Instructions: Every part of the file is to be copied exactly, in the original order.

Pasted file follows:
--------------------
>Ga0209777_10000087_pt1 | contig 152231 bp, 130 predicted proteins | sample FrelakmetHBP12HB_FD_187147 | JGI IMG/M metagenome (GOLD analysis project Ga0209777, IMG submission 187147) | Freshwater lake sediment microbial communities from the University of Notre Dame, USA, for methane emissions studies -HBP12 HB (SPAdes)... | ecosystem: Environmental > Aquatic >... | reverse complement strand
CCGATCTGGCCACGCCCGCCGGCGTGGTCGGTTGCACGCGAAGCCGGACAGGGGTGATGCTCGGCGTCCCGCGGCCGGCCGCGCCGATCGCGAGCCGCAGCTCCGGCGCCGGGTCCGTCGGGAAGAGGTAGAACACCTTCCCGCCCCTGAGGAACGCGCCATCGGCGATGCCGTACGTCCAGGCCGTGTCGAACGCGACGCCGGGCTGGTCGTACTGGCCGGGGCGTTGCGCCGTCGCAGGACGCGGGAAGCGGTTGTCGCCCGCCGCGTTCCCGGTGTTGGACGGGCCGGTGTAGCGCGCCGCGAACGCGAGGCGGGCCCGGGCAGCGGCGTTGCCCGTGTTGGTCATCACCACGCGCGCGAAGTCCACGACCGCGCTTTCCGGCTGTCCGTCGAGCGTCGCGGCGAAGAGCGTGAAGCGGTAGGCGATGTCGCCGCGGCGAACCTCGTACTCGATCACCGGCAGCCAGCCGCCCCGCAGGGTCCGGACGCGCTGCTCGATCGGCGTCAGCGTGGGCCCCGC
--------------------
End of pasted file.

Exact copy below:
>Ga0209777_10000087_pt1 | contig 152231 bp, 130 predicted proteins | sample FrelakmetHBP12HB_FD_187147 | JGI IMG/M metagenome (GOLD analysis project Ga0209777, IMG submission 187147) | Freshwater lake sediment microbial communities from the University of Notre Dame, USA, for methane emissions studies -HBP12 HB (SPAdes)... | ecosystem: Environmental > Aquatic >... | reverse complement strand
CCGATCTGGCCACGCCCGCCGGCGTGGTCGGTTGCACGCGAAGCCGGACAGGGGTGATGCTCGGCGTCCCGCGGCCGGCCGCGCCGATCGCGAGCCGCAGCTCCGGCGCCGGGTCCGTCGGGAAGAGGTAGAACACCTTCCCGCCCCTGAGGAACGCGCCATCGGCGATGCCGTACGTCCAGGCCGTGTCGAACGCGACGCCGGGCTGGTCGTACTGGCCGGGGCGTTGCGCCGTCGCAGGACGCGGGAAGCGGTTGTCGCCCGCCGCGTTCCCGGTGTTGGACGGGCCGGTGTAGCGCGCCGCGAACGCGAGGCGGGCCCGGGCAGCGGCGTTGCCCGTGTTGGTCATCACCACGCGCGCGAAGTCCACGACCGCGCTTTCCGGCTGTCCGTCGAGCGTCGCGGCGAAGAGCGTGAAGCGGTAGGCGATGTCGCCGCGGCGAACCTCGTACTCGATCACCGGCAGCCAGCCGCCCCGCAGGGTCCGGACGCGCTGCTCGATCGGCGTCAGCGTGGGCCCCGC